By Jeffrey Damicog
The ouster of former Supreme Court (SC) Chief Justice Maria Lourdes Sereno may have caused a deterioration in the country’s rule of law, an international organization said.
“Sereno’s removal comes on the heels of a series of public statements by President Rodrigo Duterte attacking the Chief Justice, including direct threats to seek her removal from the Court,” pointed out the International Commission on Jurists (ICJ) in a statement.
Last May 11, the SC en banc voted 8-6 to grant the quo warranto petition of Solicitor General Jose Calida who sought to void Sereno’s 2012 appointment as chief justice due to her failure to submit her Statements of Assets, Liabilities and Net Worth (SALN) to the Judicial and Bar Council (JBC) which set the requirement.
However, the ICJ said “her removal, through the contrivance of a judicial ruling by a sharply divided Court, adds to the perception that the government institutions are unable or unwilling to safeguard the rule of law, and will attack the institutions that protect it.”
“Preserving the independence of the judiciary in the Philippines is crucial at a time when the government is credibly alleged to have been engaged in widespread and systematic human rights violations, amounting to crimes under international law,” said ICJ Asia Pacific Director Frederick Rawski.
“Given the perception of political interference and the potential impact of this case on the credibility of the judiciary as a whole, it is imperative that the Court swiftly and fairly consider the Chief Justice’s motion for reconsideration,” he added.
The ICJ reminded that under international standards including the United Nations (UN) Basic Principles on the Independence of the Judiciary, the judiciary must be able to conduct itself without “improper influences, inducements, pressures, threats or interferences, direct or indirect… for any reason.”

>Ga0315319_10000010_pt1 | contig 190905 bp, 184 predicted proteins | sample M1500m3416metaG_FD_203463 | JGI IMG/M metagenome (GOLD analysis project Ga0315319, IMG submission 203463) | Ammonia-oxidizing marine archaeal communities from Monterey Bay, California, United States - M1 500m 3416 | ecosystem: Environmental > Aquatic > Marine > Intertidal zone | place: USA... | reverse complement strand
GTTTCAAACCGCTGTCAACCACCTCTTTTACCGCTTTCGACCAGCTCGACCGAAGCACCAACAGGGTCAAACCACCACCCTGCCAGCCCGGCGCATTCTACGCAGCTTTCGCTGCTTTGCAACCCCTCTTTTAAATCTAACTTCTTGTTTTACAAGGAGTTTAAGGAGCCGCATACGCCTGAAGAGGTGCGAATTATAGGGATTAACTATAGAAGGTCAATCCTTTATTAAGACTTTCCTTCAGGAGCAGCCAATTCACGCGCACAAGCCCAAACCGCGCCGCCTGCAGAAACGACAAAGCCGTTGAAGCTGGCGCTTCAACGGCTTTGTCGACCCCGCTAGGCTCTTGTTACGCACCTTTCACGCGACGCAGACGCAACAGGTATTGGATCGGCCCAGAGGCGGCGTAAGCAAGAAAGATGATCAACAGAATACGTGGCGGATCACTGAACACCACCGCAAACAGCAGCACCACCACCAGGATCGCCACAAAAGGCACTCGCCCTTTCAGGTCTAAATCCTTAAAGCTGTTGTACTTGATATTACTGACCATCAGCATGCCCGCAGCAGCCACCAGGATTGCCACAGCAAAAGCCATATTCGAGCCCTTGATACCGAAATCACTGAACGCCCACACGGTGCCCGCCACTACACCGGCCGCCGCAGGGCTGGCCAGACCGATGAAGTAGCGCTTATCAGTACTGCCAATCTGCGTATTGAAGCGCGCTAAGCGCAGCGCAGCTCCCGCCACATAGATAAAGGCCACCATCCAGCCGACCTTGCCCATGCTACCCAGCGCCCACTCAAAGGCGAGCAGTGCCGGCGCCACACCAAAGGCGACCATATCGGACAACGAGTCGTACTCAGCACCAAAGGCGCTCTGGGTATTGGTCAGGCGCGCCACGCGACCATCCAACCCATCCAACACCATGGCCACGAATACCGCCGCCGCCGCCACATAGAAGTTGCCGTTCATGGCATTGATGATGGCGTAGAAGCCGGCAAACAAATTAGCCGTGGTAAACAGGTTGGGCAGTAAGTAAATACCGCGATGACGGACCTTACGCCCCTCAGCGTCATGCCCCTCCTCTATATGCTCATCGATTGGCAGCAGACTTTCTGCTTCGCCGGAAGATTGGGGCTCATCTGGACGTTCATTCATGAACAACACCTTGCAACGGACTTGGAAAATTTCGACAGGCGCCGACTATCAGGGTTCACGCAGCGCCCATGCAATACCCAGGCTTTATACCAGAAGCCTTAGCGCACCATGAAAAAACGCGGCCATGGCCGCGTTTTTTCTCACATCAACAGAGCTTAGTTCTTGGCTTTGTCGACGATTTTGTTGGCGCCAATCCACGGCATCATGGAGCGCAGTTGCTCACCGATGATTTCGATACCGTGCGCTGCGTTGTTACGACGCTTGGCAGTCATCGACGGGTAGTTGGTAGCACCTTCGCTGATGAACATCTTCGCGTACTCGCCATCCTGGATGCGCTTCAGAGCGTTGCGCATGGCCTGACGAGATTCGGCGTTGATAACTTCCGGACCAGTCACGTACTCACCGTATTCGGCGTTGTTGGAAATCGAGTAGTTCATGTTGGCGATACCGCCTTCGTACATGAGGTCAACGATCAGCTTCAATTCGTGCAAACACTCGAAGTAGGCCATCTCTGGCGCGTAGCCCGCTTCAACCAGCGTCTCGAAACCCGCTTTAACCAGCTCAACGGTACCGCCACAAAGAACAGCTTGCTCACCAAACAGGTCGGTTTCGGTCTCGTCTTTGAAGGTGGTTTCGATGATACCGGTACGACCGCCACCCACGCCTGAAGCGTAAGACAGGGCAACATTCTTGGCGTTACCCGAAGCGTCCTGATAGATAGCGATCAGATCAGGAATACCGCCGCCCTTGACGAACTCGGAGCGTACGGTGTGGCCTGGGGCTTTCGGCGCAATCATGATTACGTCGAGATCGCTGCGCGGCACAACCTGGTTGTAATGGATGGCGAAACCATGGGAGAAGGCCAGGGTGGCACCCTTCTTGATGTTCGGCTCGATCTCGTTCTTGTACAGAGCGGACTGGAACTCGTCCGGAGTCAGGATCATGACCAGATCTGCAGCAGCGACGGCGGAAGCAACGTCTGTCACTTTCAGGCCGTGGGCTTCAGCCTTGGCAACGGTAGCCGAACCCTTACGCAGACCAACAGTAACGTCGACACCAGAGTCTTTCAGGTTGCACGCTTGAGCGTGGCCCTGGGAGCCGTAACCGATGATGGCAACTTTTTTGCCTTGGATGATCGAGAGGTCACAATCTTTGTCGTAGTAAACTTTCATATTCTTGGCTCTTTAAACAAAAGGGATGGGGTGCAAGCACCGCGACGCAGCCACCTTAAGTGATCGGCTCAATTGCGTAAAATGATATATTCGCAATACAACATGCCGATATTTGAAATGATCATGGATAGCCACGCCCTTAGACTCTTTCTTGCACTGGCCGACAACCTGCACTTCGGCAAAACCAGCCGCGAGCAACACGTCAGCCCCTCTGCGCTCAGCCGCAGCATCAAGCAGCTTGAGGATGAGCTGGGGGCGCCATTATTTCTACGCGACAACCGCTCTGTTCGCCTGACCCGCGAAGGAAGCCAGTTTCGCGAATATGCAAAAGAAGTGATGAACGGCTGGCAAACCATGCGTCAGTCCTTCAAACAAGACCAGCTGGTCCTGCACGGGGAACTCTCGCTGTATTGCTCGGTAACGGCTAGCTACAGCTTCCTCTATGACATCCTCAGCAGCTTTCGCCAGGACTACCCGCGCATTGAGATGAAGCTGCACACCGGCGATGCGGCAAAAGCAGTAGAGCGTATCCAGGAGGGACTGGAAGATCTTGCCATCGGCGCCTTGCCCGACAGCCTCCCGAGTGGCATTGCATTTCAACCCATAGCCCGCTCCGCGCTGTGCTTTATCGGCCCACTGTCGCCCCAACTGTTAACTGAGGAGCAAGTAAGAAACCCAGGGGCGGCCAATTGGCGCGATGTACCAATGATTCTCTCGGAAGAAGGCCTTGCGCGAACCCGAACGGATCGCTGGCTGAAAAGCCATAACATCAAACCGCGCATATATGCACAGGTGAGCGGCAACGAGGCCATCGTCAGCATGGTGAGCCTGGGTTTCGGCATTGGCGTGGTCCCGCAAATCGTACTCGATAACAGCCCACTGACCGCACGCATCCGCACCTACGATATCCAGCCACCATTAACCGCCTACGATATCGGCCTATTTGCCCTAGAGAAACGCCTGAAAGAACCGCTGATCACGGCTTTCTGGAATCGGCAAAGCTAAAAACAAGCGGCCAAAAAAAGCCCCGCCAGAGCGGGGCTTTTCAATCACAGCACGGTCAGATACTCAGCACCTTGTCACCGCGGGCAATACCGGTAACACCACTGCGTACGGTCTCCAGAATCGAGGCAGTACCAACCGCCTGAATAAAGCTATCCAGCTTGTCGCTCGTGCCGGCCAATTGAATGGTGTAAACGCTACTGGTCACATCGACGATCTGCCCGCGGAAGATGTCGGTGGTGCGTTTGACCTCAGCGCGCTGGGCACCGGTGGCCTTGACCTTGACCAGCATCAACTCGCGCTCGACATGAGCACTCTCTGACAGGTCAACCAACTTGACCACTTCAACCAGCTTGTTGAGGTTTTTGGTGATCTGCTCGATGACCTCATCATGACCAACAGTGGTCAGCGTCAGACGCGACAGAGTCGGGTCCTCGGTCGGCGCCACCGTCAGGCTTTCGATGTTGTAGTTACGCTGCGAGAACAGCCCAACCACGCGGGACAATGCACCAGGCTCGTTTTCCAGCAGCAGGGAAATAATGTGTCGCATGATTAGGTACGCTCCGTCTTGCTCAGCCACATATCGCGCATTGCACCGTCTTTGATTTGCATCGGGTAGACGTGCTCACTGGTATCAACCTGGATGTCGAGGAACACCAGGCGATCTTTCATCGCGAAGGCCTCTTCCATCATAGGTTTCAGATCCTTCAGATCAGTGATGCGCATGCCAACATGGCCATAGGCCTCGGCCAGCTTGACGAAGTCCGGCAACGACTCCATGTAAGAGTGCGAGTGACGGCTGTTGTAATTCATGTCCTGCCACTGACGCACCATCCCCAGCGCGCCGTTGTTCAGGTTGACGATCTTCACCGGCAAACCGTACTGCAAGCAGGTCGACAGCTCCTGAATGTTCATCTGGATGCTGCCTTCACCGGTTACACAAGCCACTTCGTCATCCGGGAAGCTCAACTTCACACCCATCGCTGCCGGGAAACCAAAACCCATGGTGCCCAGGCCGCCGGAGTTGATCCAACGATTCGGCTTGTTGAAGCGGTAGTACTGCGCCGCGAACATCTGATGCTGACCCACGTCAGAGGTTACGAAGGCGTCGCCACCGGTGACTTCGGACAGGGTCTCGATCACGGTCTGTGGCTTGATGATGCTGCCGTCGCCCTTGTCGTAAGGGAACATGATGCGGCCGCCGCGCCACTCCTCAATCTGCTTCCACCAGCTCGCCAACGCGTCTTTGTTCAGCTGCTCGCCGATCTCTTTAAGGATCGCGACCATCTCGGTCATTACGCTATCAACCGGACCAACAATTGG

Last Wednesday, Sereno filed her motion for reconsideration which asked the high tribunal to overturn its decision to grant the quo warranto petition.
In her 205-page motion for reconsideration, Sereno reiterated her stance why the SC en banc shouldn’t have voted in favor of granting the quo warranto petition.
“In accordance with letter and spirit of Section 2, Article XI of the Constitution, this Honorable Court had consistently held in a long line of jurisprudence, that impeachable officers, especially Members of the Supreme Court, could be removed only by impeachment,” she reminded.
“Now, an impeachable officer may also be ousted via quo warranto,” Sereno lamented.
Sereno reminded the SC that in 2012 it was the JBC which decided to drop the requirement since there were applicants who had difficulty recovering their respective SALNs.
“This Honorable Court had repeatedly confirmed the power and authority of the JBC to set its own standards and criteria for determining a person’s “integrity,” and that the Supreme Court could not alter or modify those rules,” she reminded.
“Now, the Supreme Court can set aside the JBC’s rules, standards, and criteria for determining an applicant’s “integrity,” and apply and substitute its own definition and guidelines for determining that quality,” Sereno said.
In the same motion for reconsideration, Sereno insisted that six SC magistrates be inhibited from handling the quo warranto case, namely, Justices Teresita Leonardo-De Castro, Diosdado Peralta, Francis Jardeleza, Noel Tijam, Lucas Bersamin and Samuel Martires. They are among the eight magistrates who voted in favor of the quo warranto petition.